However, Clare Robertson of SGS points out that whether a site visit is carried out or not, the time required to understand systems and procedures is likely to be the same.
“Where the Small emitter tool or other IT-based reporting systems are used, verifiers still need to verify areas of compliance and data inputs to systems and data manipulation,” she says. “From experience, where travel cost and time is not a significant factor, we believe that the verification process is more efficient if carried out on site. Therefore small emitter operators are urged not to assume site visit waivers until formal guidance is published by the EU. And where regulators endorse optional site visits, SGS will be happy to offer the option of remote verification.”
According to VerifAvia’s Dufour, the Compliance Forum – a task force of stakeholders, including policy makers and Competent Authorities, set up to implement the Aviation EU ETS directive – is preparing a verification guidance document that is hoped will sort out the anomalies.
PwC’s Jeroen Kruijd, who is a member of the Compliance Forum, says the document was due to be published in November but fears this will now be later, although there will then be an issue as to whether Member States will allow it to be used as a reference, he says.
Bainbridge of CICS points out that most reports will already be in the process of being finalized by the time the guidance is published. “CICS has the capacity and geographical spread to meet the requirements for both site visits and remote data verification but this lack of clear guidance creates confusion and may create a risk of not meeting deadlines for some operators.”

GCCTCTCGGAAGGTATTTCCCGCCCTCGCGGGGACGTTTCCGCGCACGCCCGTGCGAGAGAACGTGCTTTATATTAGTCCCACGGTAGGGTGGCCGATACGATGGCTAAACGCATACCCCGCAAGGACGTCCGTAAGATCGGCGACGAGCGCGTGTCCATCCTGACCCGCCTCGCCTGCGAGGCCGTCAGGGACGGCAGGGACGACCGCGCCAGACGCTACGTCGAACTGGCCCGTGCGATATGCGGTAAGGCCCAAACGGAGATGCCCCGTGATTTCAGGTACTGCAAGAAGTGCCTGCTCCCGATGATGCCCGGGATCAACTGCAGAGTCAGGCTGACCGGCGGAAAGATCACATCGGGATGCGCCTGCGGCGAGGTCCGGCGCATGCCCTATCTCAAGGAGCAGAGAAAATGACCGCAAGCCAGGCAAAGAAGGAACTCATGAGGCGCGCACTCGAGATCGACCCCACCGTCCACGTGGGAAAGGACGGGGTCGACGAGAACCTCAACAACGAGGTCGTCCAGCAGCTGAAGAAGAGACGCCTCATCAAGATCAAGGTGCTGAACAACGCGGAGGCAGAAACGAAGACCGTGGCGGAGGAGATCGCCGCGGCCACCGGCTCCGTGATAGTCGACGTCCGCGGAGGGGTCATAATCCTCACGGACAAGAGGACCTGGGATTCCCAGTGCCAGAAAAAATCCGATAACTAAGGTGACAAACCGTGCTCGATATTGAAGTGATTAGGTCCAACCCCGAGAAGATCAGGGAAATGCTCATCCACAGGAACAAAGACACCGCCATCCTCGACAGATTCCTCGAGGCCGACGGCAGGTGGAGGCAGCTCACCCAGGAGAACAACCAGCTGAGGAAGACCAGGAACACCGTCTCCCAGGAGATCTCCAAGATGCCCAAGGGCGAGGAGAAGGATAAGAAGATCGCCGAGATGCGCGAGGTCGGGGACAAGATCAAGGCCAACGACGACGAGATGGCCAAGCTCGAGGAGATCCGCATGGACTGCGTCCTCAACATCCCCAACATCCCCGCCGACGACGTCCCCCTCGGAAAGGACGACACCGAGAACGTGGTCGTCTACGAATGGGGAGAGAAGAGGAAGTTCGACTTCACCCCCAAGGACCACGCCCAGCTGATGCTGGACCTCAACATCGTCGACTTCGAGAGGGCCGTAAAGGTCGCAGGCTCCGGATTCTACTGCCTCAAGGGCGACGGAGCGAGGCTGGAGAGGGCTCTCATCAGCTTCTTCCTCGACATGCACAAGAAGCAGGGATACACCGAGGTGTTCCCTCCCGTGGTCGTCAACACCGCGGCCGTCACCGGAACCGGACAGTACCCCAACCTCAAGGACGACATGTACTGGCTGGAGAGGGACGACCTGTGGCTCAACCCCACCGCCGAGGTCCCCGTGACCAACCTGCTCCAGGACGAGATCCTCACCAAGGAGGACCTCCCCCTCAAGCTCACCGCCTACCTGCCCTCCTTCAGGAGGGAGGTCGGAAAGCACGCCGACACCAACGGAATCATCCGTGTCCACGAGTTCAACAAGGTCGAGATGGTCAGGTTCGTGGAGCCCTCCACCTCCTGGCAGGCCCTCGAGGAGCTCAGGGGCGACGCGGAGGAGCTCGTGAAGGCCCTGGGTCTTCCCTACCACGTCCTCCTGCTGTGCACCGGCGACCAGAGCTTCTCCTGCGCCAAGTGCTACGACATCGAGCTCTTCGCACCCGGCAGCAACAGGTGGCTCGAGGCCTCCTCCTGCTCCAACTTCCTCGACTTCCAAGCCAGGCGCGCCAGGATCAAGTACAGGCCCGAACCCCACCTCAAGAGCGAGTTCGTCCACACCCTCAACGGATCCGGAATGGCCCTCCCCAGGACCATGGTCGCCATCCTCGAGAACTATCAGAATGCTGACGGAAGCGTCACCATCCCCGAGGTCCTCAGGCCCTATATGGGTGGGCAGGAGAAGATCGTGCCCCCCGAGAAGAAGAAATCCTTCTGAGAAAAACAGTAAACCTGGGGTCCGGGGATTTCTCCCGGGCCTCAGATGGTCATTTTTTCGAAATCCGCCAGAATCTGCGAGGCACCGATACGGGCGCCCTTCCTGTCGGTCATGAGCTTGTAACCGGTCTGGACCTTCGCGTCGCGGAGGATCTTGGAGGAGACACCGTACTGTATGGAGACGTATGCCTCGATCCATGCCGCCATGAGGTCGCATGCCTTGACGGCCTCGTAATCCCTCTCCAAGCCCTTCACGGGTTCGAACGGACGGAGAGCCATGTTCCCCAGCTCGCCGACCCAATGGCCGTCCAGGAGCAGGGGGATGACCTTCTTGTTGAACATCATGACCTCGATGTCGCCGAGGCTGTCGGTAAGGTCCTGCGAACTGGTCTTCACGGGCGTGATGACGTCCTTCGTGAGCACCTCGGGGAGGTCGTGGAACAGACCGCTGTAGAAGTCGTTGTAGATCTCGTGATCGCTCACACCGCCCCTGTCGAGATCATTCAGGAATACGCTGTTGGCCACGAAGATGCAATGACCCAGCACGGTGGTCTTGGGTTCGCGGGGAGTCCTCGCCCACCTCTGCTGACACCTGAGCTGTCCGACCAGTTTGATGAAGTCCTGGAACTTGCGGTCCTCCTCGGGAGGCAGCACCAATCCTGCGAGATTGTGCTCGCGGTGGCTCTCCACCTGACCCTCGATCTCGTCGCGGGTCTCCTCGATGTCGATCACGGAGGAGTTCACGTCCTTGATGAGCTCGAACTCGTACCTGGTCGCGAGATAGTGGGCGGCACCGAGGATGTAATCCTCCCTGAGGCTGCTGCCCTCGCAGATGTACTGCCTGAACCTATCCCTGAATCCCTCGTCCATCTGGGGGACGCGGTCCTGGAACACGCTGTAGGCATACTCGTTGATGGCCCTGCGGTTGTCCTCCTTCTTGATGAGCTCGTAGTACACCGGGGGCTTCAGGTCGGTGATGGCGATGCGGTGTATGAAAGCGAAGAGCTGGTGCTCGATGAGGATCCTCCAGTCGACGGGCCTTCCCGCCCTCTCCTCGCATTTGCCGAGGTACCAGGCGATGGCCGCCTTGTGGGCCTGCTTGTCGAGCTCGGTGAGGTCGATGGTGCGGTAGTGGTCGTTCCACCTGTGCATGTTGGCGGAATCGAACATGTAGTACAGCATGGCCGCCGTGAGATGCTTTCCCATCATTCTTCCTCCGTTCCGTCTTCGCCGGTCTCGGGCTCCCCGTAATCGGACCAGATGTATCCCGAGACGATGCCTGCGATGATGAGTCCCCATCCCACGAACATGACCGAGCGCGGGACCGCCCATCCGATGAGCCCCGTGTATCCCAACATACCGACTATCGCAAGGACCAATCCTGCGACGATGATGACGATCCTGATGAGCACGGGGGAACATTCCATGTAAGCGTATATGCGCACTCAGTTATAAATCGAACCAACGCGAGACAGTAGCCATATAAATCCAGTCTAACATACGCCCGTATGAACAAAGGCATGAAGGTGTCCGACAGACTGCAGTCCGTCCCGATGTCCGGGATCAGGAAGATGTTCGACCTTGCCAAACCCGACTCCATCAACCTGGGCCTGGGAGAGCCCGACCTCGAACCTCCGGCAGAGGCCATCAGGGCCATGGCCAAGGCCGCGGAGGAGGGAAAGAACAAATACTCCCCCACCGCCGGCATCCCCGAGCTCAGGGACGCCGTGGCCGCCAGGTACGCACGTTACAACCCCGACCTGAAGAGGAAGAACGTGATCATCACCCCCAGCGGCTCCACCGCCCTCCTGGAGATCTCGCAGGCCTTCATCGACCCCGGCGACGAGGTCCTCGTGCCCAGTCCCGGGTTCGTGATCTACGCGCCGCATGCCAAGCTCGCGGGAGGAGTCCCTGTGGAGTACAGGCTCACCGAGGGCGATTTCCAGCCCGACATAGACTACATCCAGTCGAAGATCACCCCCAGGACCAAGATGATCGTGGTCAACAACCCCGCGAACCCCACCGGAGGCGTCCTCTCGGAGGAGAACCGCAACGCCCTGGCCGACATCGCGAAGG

Having been pre-occupied so far with regulatory and compliance issues, airlines must now start to assess the business impact of the Aviation EU ETS as well as form carbon strategies, advises Kruijd.
Two seminars have taken place in Germany recently to highlight the importance for airlines of setting emissions trading strategies.
TÜV NORD Competence Center Aviation and Airpas Aviation, which advises and supplies airlines with software solutions for the recording and monitoring of emissions and tonne-kilometre data, held an event in Berlin titled ‘Identifying and benefiting from competitive advantages in emissions trading’, attended by over 40 representatives from national and international airlines.
“Aircraft operators who are able to recognize the strategic aspects of emissions trading today can increase their profit margins tomorrow, or can offer lower-cost tickets than their competitors,” says Georg Naumann, Project Manager for EU ETS at TÜV NORD. “With our workshop, we were able to support the process of preparation that is currently underway in our sector – and we also managed to shine a spotlight on some new aspects.
“Alongside efficient monitoring of emissions and identification of suitable strategies for reducing the risks associated with prices on the emissions trading market, we also included new approaches to reducing fuel consumption and potential ‘green’ marketing strategies.”
Last month, Eurex, the European derivatives exchange, held a conference in Frankfurt, ‘Emissions Trading and the Aviation Sector’ to discuss risk management and carbon trading for airlines.
TÜV NORD - Aviation